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The Bucks believe in Thon Maker the same way they believed in Giannis Antetokounmpo

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The Bucks struck gold with a mystery man in the NBA draft once before. Can they do it again with Thon Maker?

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LAS VEGAS -- John Hammond knew the player he would select with the No. 10 pick in the 2016 NBA Draft would shock many. Nevertheless, he decided earlier that day to trust his preparation and let the chips fall where they may. He selected Thon Maker, the mysterious, yet tantalizing seven-foot wing prospect that took the road less traveled during a tumultuous upbringing both professionally and privately.

That process should sound familiar. Three years ago, Hammond used a first-round pick on Giannis Antetokounmpo, a mysterious seven-foot second-division wing player living in poverty in Greece. Maker and Antetokounmpo are different players with different stories, but there’s an obvious parallel of Hammond pouncing on them earlier than most expect before giving someone else the chance to roll the dice.

"I don’t know how many certainties there are in the draft year in and year out," Hammond told SB Nation following the Bucks’ third game at the NBA Summer League in Las Vegas. "The top 2? The top 4? The top 6? I don’t know how deep it can go to say there are certainties in the draft.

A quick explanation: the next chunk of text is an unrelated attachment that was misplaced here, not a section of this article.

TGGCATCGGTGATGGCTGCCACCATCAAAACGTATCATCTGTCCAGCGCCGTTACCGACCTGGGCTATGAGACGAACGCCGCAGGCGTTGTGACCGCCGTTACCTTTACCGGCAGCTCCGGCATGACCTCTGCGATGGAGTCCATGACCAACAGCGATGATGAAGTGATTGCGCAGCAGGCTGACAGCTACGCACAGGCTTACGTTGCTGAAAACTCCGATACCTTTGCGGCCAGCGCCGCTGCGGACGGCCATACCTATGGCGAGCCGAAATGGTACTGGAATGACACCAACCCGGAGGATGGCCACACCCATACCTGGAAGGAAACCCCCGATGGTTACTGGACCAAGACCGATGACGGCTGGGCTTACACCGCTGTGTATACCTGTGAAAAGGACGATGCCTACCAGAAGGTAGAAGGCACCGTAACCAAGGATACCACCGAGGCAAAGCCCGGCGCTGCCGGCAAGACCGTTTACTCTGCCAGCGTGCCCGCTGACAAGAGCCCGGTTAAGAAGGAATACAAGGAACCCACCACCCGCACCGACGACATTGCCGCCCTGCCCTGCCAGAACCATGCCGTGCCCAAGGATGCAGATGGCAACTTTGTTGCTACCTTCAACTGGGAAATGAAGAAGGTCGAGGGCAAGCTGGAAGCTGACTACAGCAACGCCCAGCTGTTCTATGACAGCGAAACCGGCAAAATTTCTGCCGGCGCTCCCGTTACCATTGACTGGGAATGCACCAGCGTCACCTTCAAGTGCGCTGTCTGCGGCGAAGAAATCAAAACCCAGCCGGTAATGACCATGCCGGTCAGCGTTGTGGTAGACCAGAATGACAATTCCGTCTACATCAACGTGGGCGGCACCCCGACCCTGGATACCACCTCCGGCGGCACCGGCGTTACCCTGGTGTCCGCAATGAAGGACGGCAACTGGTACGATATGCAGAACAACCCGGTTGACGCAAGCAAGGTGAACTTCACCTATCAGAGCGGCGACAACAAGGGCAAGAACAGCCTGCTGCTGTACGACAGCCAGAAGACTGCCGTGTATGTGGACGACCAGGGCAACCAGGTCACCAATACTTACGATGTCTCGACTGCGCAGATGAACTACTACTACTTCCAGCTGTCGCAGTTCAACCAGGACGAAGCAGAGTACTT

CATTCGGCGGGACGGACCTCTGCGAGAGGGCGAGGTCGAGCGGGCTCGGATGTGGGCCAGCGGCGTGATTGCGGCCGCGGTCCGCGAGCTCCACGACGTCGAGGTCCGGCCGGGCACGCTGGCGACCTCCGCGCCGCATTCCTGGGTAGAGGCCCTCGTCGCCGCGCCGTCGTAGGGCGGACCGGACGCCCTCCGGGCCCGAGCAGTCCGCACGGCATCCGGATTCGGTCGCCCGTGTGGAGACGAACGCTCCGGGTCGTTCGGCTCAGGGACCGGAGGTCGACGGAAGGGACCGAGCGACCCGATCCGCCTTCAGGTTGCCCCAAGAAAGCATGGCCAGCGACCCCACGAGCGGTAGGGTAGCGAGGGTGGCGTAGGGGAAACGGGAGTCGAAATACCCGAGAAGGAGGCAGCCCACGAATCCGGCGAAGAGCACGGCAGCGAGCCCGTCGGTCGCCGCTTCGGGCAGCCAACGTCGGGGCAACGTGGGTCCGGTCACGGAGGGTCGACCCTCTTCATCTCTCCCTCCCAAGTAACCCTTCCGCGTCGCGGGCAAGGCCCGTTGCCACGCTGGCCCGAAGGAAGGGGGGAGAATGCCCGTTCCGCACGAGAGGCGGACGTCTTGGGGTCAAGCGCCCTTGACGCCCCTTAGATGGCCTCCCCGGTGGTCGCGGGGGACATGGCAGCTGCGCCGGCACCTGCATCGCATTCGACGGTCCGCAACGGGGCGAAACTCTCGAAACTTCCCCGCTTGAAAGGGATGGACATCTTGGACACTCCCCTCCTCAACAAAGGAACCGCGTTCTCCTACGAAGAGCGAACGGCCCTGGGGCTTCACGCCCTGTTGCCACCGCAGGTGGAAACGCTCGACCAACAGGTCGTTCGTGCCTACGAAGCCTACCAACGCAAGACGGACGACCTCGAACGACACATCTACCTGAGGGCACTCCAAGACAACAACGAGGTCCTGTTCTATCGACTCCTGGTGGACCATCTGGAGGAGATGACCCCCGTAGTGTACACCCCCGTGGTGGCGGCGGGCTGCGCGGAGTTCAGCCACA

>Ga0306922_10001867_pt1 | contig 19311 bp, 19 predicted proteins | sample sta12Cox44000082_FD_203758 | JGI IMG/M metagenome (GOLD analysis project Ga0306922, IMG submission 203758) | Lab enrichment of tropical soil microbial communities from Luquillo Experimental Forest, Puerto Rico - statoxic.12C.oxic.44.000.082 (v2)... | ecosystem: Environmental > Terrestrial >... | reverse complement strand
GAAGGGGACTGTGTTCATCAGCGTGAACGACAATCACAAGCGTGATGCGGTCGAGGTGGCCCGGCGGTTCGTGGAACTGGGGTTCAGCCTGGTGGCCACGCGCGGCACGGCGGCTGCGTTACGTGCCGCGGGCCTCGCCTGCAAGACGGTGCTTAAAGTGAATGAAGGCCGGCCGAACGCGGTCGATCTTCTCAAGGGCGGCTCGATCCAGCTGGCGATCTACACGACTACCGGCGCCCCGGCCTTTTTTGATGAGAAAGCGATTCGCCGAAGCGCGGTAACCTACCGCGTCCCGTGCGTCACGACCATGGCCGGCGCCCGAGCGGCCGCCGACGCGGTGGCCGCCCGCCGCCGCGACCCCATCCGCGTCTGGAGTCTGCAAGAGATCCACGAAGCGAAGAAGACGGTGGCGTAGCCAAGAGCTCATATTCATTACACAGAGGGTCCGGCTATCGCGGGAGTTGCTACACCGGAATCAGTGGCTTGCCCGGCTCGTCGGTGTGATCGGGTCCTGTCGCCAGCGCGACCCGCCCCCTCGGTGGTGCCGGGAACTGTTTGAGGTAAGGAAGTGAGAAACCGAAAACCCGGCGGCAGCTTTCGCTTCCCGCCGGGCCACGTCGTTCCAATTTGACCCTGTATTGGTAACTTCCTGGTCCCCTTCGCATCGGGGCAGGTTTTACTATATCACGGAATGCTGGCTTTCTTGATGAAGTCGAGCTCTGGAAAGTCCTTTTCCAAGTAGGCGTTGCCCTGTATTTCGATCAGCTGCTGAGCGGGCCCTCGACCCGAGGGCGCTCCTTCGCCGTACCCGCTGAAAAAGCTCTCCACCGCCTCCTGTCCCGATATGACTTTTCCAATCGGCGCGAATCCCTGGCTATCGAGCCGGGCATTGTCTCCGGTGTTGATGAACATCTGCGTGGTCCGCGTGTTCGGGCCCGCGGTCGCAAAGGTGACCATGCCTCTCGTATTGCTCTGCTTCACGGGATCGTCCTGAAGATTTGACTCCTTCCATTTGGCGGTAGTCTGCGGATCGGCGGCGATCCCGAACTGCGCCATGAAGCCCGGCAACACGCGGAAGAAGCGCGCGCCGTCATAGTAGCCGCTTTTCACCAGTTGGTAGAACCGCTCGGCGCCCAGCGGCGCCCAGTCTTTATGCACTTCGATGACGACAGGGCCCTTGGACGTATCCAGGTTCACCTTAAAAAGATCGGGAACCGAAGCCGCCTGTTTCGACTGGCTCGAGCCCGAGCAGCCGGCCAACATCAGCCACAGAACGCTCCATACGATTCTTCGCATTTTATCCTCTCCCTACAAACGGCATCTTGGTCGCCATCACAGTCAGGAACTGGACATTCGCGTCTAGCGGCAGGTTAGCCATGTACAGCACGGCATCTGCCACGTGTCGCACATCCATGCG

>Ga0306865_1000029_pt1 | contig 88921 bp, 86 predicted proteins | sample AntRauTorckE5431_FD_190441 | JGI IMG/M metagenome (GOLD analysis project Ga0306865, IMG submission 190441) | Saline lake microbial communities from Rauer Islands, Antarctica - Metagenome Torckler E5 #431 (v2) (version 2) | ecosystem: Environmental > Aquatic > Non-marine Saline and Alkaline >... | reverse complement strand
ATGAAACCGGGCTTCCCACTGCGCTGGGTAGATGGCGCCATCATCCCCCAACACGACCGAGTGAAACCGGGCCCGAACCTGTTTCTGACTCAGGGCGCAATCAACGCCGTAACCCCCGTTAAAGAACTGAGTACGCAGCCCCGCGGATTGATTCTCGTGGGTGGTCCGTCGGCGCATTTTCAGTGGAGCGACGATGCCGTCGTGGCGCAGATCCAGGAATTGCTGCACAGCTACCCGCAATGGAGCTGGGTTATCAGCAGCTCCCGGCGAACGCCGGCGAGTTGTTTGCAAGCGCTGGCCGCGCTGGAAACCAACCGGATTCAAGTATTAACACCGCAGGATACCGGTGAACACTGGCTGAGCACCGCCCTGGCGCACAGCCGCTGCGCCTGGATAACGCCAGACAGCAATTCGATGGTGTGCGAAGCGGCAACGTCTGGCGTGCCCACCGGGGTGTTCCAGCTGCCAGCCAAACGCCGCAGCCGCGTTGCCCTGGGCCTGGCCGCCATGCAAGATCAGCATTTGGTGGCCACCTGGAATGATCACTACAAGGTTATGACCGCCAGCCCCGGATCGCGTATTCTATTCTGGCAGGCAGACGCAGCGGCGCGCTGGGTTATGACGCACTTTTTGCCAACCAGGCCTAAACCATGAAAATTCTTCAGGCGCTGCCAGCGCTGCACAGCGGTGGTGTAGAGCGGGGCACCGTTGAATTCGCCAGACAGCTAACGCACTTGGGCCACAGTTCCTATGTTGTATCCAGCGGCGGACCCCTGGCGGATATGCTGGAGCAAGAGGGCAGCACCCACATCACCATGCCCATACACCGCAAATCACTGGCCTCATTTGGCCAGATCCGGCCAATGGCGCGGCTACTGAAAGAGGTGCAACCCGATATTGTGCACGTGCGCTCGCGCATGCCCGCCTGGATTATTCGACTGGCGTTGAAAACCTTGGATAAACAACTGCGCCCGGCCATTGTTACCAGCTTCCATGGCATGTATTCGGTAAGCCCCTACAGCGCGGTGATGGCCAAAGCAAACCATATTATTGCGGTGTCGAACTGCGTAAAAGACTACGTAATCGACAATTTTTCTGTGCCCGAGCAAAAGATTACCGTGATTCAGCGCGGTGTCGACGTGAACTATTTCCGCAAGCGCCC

"The pick of Thon, was there risk involved?" Hammond continued. "Of course there is. But there’s risk with a lot of picks in this draft and throughout every other draft."

Replace Maker’s name with Antetokounmpo’s in that answer, and the logic still works. During Antetokounmpo’s rookie season, the Bucks went through painstaking detail to make sure he wasn’t fed too much too soon. That August, Hammond himself said the goal was to "sneak in minutes for him" and little more. Antetokounmpo ultimately blew through their expectations, eventually started some games that December and is now on his way to stardom.

The same trope is being used to describe Maker’s development path. Perhaps that’s because Maker, like Antetokounmpo, needs stability after a winding journey that took him out of his war-torn native South Sudan to Australia and eventually to a rural community and elite training facility in Ontario, Canada. While his peers advanced to college opposition, Maker stayed an extra year at nearby Orangeville Prep, convincing the NBA that his extra time should count as a post-graduate year. That allowed him to enter the NBA Draft, but did little to quench fears about the level of competition he faced. That didn’t scare Hammond, who surely remembered the same concerns being expressed about Antetokounmpo’s opposition in Greece.

It also doesn’t scare the Bucks’ coaches, who are working hard to develop Maker’s most basic instincts. Whereas Antetokounmpo arrived as a jolt of energy with less tangible basketball skill, Maker offers a unique combination of shooting, ball handling, passing and grace. He just lacks the strength and the experience to fully maximize it.

"He’s going to have to get stronger before he can get any kind of real consistent minutes," Hammond admitted. "We’re going to try to go through that process methodically. Maybe it’s 7-8 pounds a year, try to get him 15 pounds heavier. Now, he weighs 220 [pounds], but if we can get him to 235, he can step on the floor and he can be a more consistent player."

That lack of strength was obvious in the Bucks’ third Summer League game against Memphis, when Maker earned the dubious honor of hitting the 10-foul limit in a Summer League game. It was the sort of cruel, yet necessary learning experience the Summer League environment allows, especially in the third game in four days.